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  • A FARC supporter holds a sign reading "freedom for political prisoners."

    A FARC supporter holds a sign reading "freedom for political prisoners." | Photo: Twitter/ Rodrigo Londoño

“How can we form a party when so many are missing?” asks Jesus Santrich, a central commander of the FARC-EP.

On Monday, July 10, Human Rights groups staged demonstrations at U.S. Embassies around the world to demand freedom for Simon Trinidad, a FARC-EP leader who has been held in a maximum security U.S. prison since his extradition in 2004, as well as amnesty for the thousands of political prisoners being unlawfully held within Colombia.

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Two main groups, the Alliance for Global Justice based out of Tucson, Arizona and the People’s Human Rights Observatory based out of Oaxaca, Mexico, spearheaded the demonstrations with support from numerous human rights groups from Colombia. They coordinated simultaneous actions at U.S. embassies in Switzerland, Spain, Mexico, Chile, Uruguay, Argentina, and the United States, all supporting the common message that the government’s failure to release political prisoners obstructs the peace process.

The FARC-EP completed disarmament on June 27 and, in doing so, fulfilled their main obligation of the peace accords ratified in Havana this past November. The Colombian government still has not met their part of the agreement. While by now the government should have granted amnesty to the 2,568 political prisoners that they are holding captive, they have thus far only granted amnesty to 832.

In response, prisoners in nineteen different jails throughout the country began a hunger strike on June 26 to pressure the government to release the remainder of the prisoners. After sixteen days, 1,486 prisoners have joined the strike, many of whom have sewn their lips shut to demonstrate their commitment.

Chucho Nariño, an ex-guerrilla and one of the main leaders of the strike, reported that “after 15 days of hunger strike, the government has not responded to any of the demands for the release of prisoners that were established in the peace accords.”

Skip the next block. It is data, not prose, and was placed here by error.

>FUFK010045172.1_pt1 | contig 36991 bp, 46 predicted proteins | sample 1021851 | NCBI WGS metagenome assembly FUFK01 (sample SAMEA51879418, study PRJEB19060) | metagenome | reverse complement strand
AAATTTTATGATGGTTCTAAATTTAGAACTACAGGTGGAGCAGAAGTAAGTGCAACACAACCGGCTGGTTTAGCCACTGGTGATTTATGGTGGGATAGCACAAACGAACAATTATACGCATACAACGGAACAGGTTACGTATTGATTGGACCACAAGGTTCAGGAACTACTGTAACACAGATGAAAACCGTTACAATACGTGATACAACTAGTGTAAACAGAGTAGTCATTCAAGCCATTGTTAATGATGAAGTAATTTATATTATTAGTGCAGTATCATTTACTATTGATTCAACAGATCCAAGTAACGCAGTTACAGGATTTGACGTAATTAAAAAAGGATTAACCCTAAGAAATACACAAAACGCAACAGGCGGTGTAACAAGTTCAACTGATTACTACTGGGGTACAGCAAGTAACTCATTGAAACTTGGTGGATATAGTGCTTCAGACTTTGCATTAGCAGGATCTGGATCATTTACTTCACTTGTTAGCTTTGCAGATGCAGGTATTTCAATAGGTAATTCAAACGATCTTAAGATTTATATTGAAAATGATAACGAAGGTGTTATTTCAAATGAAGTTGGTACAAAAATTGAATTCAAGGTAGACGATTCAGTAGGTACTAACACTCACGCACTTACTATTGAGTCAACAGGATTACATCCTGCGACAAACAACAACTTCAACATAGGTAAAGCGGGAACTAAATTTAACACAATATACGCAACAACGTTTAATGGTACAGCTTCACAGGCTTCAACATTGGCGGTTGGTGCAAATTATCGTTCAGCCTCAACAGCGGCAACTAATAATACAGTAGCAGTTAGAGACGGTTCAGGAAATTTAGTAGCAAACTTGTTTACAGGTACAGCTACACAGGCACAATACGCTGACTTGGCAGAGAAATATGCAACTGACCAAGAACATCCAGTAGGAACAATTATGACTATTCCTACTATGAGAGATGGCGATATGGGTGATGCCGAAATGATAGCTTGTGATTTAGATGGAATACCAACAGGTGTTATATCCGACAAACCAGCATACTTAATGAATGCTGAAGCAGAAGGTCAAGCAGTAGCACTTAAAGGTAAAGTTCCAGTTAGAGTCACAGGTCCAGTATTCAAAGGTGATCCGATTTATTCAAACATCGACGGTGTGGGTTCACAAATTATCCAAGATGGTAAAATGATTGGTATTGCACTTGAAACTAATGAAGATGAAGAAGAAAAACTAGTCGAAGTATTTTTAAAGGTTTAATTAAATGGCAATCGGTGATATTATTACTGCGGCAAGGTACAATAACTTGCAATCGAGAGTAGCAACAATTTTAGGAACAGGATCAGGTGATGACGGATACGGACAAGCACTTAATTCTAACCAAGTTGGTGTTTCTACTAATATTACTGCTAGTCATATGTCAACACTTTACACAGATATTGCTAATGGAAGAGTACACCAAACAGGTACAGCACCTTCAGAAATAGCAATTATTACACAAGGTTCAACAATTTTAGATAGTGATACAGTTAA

The demonstrations this past Monday happened in solidarity with the hunger strike, as well as called attention to the government's lack of action on other promises mandated in the accords. In addition to the government’s failure to grant amnesty to political prisoners, it has been slow to provide basic services to transitional zones set up for the FARC-EP, many of which still lack health care, running water, educational resources, and access to electricity and internet.

The Mechanism for Monitoring and Verification, an international group organized under the United Nations to monitor complicity on both sides of the agreement, confirmed that, while the FARC-EP have met all of their stipulations on time, the government has only just provided the FARC-EP with materials for building houses in the transition zones.

A special peace court, the Special Jurisdiction for the Peace (JEP), has been set up to review the cases of the political prisoners that are eligible for release under amnesty Law 1820, though the court has thus far released only 24.4 percent of the 3,406 eligible prisoners. This stagnancy is largely the work of conservative prosecutors, who have slowed down the process by returning the cases to be reviewed within the traditional Colombian court system and, in doing so, weakened the JEP as a mechanism to facilitate justice.